The Meaning and Implications of the Doctrine of imago Dei: Pt. 6b of 6—Further Implications & Conclusions
April 15, 2014 richardstevenpark

The Meaning and Implications of the Doctrine of imago Dei: Pt. 6b of 6—Further Implications & Conclusions

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In concluding this series of blogs, I offer a few further suggestions on various areas of life and ministry in which the doctrine of the imago Dei may have a significant impact. I will only sketch out the ideas in rough form so as to prod you on to further thinking, action, and prayer:

(1)  Imago Dei and creation care: Given that, as biblical scholar Gordon Wenham notes, Egyptian and Assyrian kings “were . . . devoted to the welfare of their subjects,” the Genesis narrative of creation also provides a pattern for us as God’s vice-regents to rule or care for creation as “benevolent royalty” (cf. Gordon J. Wenham, Word Biblical Commentary: Genesis 1-15 (Waco: Word Books, 1987), p. 33) …
(2)  Imago Dei and female equality: The Roman Catholic document, Compendium of the Social Doctrine of the Church, reminds us: “Man and woman have the same dignity and are of equal value [because] . . . the dynamic of reciprocity [of the] ‘we’ in the human couple [] is an image of God”. Following on this point, Dr. Peter Kreeft of Boston College insightfully notes that while the first woman came from man, now every man comes from a woman …
(3)  Imago Dei and the modern university: In the academy today, there is a growing reassertion of the need for the humanities. For example, I recently of heard a noted physicist in Japan who complained of his students that, although they are literal geniuses in physics and math, they cannot answer the question of what it the purpose of their lives …
(4)  Imago Dei and fitness: When you work out or exercise, you work on the imago Dei, treating your body as constitutive of the image of God …

There are many more ways in which humanity’s being made in the image of God impacts the way we ought to think and live in this world. But I will allow you the privilege and joy of thinking through these important connections as you consider how theology hits the streets, as it were.

Finally, then, I would like to close this series with a few concluding thoughts.

Os Guinness, talks about calling (what he calls “secondary calling”) as follows: “[C]onsidering who God is as sovereign, everyone, everywhere, and in everything should think, speak, live, and act entirely for him” (The Call: Finding and Fulfilling the Central Purpose of Your Life (Nashville: Thomas Nelson, 2003), p. 31). I find this to be a concise and compelling characterization of calling (in terms of vocation). I would add to this helpful view of calling a dimension of considering the cultural and historical moment in which we find ourselves. That is, when we look back at, say, the 19th century, the cultural blind spot, at least for the Church in America, was racial slavery. When we consider the 20th century, it was our inability or perhaps unwillingness to see some of the long-range effects of international colonization, the Jewish holocaust, the ethnic cleansing of Bosnia.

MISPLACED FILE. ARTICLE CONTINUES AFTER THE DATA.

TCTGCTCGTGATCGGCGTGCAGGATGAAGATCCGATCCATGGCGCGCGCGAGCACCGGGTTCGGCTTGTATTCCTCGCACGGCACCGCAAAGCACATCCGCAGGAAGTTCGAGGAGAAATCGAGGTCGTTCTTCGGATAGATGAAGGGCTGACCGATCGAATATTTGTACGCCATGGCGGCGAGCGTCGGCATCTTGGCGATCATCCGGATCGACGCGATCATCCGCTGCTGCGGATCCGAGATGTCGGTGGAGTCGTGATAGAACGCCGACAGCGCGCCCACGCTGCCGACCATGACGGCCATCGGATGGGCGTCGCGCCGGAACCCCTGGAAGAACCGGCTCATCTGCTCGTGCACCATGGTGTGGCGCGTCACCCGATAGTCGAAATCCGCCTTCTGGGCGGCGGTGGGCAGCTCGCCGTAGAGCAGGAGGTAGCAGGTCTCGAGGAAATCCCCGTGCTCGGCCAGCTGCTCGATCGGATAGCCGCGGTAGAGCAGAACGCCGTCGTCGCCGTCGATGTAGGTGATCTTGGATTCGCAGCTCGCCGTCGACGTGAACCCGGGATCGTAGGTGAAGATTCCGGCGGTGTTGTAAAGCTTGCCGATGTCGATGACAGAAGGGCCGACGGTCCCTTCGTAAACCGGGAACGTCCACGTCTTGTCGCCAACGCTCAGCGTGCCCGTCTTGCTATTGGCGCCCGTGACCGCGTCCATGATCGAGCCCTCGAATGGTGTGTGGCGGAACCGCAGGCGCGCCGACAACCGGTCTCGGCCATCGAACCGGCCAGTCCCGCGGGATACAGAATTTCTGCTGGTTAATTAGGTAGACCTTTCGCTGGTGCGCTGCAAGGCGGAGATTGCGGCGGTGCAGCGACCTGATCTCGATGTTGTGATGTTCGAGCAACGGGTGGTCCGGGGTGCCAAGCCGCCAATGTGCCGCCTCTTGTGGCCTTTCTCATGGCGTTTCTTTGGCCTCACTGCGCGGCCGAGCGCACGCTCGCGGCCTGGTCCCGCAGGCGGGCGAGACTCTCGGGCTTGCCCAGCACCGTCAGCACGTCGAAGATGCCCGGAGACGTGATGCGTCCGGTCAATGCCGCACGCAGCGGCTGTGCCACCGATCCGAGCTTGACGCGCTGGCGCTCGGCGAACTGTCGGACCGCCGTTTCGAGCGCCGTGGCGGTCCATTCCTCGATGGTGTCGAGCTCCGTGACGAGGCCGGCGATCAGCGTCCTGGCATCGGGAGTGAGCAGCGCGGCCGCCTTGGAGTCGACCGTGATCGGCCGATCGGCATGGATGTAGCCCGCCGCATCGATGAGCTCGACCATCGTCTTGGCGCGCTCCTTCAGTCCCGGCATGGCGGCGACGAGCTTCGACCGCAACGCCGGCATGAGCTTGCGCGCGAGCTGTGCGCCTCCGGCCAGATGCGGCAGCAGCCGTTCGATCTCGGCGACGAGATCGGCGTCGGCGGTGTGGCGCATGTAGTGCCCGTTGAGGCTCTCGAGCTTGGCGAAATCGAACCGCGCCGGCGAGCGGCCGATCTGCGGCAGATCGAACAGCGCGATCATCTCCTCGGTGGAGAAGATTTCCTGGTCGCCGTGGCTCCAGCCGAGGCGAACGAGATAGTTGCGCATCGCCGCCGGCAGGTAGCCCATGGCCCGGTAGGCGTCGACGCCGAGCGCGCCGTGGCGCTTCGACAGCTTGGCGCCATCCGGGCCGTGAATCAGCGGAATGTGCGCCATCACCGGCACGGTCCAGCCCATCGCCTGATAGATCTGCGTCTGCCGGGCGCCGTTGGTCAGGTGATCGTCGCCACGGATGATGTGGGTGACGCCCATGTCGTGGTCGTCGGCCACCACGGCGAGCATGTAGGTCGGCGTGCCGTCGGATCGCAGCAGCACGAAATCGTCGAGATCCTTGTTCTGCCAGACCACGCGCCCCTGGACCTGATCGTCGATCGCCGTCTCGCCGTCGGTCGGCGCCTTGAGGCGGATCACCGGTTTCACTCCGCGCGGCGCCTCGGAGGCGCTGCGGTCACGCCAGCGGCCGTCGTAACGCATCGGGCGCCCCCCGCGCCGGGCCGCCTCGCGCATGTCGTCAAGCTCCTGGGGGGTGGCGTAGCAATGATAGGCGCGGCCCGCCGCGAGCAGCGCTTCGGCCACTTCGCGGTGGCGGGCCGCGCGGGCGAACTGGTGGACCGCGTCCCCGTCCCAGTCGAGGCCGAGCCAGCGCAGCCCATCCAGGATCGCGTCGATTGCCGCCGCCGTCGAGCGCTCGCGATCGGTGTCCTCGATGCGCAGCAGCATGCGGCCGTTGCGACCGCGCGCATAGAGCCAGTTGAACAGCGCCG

Accordingly, it would behoove as global Christians to ponder this verse in hopes that some light might be shed on what our generation’s cultural blind spot might be: Acts 13.36: “For David, after he had served the purpose of God in his own generation, fell asleep and was laid with his fathers.” If we were to consider what might be the cultural blind spot of our historical moment, what might we see or say it is? Perhaps inhuman trafficking (which heavily involves prostitution and pornography)? Abortion? Global poverty? All of the above? Part of the way we could address these major global injustices—the possible cultural blind spots of our day—is by reasserting and recovering a robust view of the Christian doctrine of imago Dei. Our doctrines determine our deeds as well as our misdeeds.

I must add this final point: If we need to be reminded that gospel-grounded world-change does not only or even mainly take place on the global dimension but rather in our own backyard (see previous post), we must also remember that world-change does not only or even mainly happen as a result of simply doing, but fundamentally by way of  prayer. Some time ago, my good friend and partner in ministry (at had a chance to interview Peter Kreeft on a book he at the time had recently written: How to Win the Culture War. When asked about the secret to success, Dr. Kreeft, didn’t give a three-point alliteration or diagram; rather, he answered simply: prayer.

My prayer is that you enjoyed and were inspired to action by reading this series of blogs on the imago Dei. May the Lord be pleased to take our little thoughts, acts, and prayers, and use them for his great Kingdom and glory.

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